Kitchen Design and the "F" Word - Feng Shui

I am what I eat – what I see, feel and taste.
All send messages to my vibrational self –
Lifting or weighing down that which is my health.
The tones of my reality either ring true
in natural alignment with the stars if the Universe
Or, my mind’s creations destroy that which is good.

Pamela Laurence of Face Your Self®, offers professional training, coaching and consultations in healthy lifestyles. Contact her at

Pamela Laurence of Face Your Self®, offers professional training, coaching and consultations in healthy lifestyles. Contact her at

If you eat well, you are healthy and strong enough to take care of your family and go to work. That ensures that you and your family are prosperous and will have good fortune.

So is the thinking in feng shui philosophy. Ask yourself if you eat in haste or under stress. Do you have a safe and comfortable place to cook so your joy enters the foods you prepare, which nourishes you and your loved ones on a cellular level? When you sit at your kitchen table, what do you see? How do you feel? What do you think? Food supplies us with our life force energy. The kitchen is a room in your home that has a powerful impact on your health, vitality and your wealth.   

It is suggested in feng shui not to have the kitchen be the first room you see when you enter your home. The thinking goes – and it makes sense – that when you see your kitchen first as you walk into your home, on a subtle level, food will always be subconsciously on your mind day after day. This could eventually lead to eating disorders in the family such as overeating, eating unhealthy foods or even bulimia. It is also suggested to try to situate your kitchen so that it does not share a wall with a bathroom or even have a view of a bathroom. Having a bathroom in view or having a bathroom sharing a wall with the kitchen can metaphorically and subconsciously deplete the life-giving forces of the nourishing cooking and eating of your meals.

When choosing a dining table, try to choose a round or oval shape table which symbolizes good blessings and fairness – no one is sitting at the head of the table. Have an even number of chairs; even numbers are more balanced than the odd man out chair. Even if you live alone, avoid having just one chair which  might symbolize loneliness.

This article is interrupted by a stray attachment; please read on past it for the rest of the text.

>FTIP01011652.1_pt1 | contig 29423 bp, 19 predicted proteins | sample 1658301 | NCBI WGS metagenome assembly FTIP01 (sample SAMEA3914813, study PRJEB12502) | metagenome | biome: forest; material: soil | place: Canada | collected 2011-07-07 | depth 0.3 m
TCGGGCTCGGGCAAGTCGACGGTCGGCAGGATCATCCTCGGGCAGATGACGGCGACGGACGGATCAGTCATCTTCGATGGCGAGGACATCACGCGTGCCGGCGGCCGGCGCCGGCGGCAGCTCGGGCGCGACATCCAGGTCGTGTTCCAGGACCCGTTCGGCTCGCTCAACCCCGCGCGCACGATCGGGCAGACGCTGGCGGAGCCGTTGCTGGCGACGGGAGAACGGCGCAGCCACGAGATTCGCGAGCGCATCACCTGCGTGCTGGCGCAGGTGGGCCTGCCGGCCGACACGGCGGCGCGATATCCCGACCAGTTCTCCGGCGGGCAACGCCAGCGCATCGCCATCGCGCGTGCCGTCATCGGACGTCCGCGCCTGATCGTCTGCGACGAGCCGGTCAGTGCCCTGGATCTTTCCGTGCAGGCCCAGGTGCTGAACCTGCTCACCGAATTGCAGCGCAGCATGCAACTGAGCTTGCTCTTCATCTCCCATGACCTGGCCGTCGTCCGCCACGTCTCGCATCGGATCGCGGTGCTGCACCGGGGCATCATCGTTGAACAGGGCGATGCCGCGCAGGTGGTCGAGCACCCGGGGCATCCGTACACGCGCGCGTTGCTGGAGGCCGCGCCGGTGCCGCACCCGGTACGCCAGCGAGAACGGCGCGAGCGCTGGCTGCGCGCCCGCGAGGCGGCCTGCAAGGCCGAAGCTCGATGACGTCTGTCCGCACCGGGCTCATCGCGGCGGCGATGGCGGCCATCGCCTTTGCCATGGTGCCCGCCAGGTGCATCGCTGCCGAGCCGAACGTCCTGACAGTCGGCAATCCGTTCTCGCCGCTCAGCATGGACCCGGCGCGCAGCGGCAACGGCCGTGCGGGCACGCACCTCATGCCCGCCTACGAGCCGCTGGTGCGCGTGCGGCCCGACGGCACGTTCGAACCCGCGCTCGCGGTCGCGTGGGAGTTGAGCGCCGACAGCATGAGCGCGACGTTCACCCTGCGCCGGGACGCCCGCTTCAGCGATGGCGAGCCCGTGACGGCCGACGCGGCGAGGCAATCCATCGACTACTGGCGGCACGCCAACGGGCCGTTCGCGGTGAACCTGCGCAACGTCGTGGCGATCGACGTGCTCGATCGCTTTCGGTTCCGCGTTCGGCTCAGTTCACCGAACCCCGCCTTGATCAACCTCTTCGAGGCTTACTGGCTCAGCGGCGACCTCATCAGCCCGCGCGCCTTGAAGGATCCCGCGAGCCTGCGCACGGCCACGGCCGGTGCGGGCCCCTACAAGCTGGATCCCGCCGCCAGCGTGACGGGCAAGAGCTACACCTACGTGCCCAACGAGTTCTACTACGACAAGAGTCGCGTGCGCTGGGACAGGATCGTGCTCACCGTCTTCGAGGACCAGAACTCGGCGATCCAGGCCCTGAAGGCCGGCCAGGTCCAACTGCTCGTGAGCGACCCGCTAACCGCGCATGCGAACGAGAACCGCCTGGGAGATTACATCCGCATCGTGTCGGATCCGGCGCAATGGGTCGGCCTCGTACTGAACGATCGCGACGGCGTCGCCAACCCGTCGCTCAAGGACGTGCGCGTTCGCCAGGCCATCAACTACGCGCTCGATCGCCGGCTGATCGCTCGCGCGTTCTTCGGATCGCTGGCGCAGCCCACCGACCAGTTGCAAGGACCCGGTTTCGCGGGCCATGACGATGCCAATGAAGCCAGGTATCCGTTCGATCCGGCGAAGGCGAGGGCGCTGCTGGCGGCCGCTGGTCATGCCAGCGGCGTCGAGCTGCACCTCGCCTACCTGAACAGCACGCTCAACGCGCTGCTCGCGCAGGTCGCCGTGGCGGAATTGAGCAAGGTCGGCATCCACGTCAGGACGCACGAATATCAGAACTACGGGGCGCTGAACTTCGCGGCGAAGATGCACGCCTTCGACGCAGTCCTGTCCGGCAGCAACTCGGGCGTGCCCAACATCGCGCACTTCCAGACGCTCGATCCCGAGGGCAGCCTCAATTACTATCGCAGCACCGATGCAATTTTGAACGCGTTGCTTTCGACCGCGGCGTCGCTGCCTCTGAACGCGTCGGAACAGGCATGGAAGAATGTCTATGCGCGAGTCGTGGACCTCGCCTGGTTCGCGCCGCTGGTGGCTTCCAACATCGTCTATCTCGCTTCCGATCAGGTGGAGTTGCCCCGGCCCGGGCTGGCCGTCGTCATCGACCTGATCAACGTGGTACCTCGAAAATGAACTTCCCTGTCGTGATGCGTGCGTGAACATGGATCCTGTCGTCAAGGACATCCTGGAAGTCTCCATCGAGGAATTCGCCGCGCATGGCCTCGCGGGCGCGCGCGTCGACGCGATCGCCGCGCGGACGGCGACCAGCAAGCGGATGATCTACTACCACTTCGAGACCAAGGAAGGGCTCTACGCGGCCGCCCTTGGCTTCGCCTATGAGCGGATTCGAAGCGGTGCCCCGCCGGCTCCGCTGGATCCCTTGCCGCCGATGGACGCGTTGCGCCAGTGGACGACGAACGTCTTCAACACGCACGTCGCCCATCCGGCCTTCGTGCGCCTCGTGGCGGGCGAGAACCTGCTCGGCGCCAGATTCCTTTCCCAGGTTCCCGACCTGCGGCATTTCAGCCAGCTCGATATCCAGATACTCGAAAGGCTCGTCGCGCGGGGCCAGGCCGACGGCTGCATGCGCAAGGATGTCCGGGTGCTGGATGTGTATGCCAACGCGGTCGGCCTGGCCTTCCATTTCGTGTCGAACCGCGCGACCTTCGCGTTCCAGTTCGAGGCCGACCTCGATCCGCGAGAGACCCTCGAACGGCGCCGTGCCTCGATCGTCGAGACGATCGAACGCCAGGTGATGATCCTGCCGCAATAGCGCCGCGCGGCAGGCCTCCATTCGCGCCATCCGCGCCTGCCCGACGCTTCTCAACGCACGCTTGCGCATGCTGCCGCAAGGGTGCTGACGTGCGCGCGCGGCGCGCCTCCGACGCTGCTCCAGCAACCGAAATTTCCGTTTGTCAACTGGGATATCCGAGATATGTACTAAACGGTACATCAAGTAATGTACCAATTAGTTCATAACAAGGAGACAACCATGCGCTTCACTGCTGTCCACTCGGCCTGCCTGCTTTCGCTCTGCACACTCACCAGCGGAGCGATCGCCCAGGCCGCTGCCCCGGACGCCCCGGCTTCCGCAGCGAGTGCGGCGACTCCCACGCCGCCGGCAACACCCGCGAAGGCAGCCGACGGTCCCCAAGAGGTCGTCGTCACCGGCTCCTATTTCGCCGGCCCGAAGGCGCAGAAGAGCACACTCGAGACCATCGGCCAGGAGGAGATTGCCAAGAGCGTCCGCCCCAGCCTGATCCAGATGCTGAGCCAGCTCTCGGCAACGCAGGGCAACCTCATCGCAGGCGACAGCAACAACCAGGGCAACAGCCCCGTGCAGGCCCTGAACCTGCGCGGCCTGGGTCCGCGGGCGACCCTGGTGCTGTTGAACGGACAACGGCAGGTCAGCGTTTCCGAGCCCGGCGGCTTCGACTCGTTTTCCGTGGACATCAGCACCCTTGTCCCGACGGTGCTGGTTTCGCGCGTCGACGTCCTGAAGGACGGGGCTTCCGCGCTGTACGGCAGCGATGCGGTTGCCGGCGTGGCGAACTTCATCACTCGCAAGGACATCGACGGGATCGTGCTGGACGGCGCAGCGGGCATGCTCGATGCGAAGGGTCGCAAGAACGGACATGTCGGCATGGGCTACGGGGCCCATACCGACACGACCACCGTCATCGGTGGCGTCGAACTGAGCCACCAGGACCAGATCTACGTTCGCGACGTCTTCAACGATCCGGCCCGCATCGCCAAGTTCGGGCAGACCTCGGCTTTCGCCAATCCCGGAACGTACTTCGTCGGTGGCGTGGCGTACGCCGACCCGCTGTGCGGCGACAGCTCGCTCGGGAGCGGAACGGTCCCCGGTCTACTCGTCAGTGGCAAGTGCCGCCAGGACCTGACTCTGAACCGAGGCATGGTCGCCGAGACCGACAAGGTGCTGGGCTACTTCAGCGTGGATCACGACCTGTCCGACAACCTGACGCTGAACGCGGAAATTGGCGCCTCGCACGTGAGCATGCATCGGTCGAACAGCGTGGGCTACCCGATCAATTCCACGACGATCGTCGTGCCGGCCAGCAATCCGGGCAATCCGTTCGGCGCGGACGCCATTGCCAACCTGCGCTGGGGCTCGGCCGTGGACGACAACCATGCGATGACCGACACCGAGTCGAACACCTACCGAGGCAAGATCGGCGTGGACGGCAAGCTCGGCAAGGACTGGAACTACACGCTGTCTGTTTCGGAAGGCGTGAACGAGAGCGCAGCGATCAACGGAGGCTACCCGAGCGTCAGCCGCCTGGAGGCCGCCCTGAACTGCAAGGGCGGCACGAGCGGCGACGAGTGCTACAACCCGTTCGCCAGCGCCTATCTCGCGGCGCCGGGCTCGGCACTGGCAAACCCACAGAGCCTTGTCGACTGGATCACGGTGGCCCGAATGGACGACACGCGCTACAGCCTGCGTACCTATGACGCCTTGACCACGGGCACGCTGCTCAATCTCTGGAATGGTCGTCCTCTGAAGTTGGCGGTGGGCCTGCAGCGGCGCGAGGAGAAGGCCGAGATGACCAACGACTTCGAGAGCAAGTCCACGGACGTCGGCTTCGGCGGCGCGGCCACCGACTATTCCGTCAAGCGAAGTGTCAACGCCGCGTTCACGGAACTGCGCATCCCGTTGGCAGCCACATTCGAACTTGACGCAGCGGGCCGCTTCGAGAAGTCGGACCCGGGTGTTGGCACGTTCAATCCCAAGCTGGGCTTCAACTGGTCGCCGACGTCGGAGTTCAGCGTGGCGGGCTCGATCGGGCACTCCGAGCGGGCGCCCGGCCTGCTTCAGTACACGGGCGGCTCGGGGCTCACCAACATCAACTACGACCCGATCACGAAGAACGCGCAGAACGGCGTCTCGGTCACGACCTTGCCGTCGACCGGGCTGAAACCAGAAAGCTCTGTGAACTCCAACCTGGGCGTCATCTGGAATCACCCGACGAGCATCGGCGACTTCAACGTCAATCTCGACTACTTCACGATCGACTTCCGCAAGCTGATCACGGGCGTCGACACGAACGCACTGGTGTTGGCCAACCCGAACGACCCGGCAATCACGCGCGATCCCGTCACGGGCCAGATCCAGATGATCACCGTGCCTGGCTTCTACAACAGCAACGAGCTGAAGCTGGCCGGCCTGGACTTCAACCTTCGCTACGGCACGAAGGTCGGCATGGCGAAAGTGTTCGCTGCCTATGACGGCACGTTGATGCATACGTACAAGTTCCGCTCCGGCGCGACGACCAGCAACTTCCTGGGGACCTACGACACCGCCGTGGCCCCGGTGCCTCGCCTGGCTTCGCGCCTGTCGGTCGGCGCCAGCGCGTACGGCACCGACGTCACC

Placing your table out of the direct line of any entryway into the kitchen provides a more stable eating environment. The table should also remain uncluttered with some flowers or bowl of fruit and vegetables in the center to represent abundance and health – which actually can mirror for you the center of your healthy being.

Ideally you would want to design stove placement so that it is not cramped or stuck into a corner and does not have a back door by it where the cold winds of winter may chill the hot soup! Of course, make sure your stove area is well lit and ventilated. It is also advisable to not have oppressive overhanging pots, shelves or microwave ovens over your stove.

Remember that even though you do shape your environment,  if you are not aware, your environment also shapes and affects you. Tune into what shapes, textures, colors and artwork are around you. See if you can take a moment and ask yourself how they truly affect you and make you feel. Artwork in the kitchen should reflect bounty, peace, love and joy. Remember that you want to surround yourself with images and accessories which will nourish you and comfort your digestion, not make you nauseous and ill feeling.

I often suggest whites, greens, or earth tones for the color of kitchens. White is a color of purity and cleanliness in our country and it allows the beautiful color of the foods to shine on your plate. Green is a color that reflects new growth, your gardens, family values and abundance and earth tones give a grounding feeling. Of course color is subjective and everyone has a favorite color. I suggest that you be mindful of the colors you choose and how they aid and support you and your family in your cooking and eating experience.

We are fed and nourished not only by the food we eat but also by all our senses. Avoid televisions and newspapers while you eat. When you eat, eat – be present with those you dine; leave the cellphones and iPads in another room. Give thanks to your gods of grace. Allow yourself to be joyous and thankful for your abundant plates of food and know that you really are what you eat.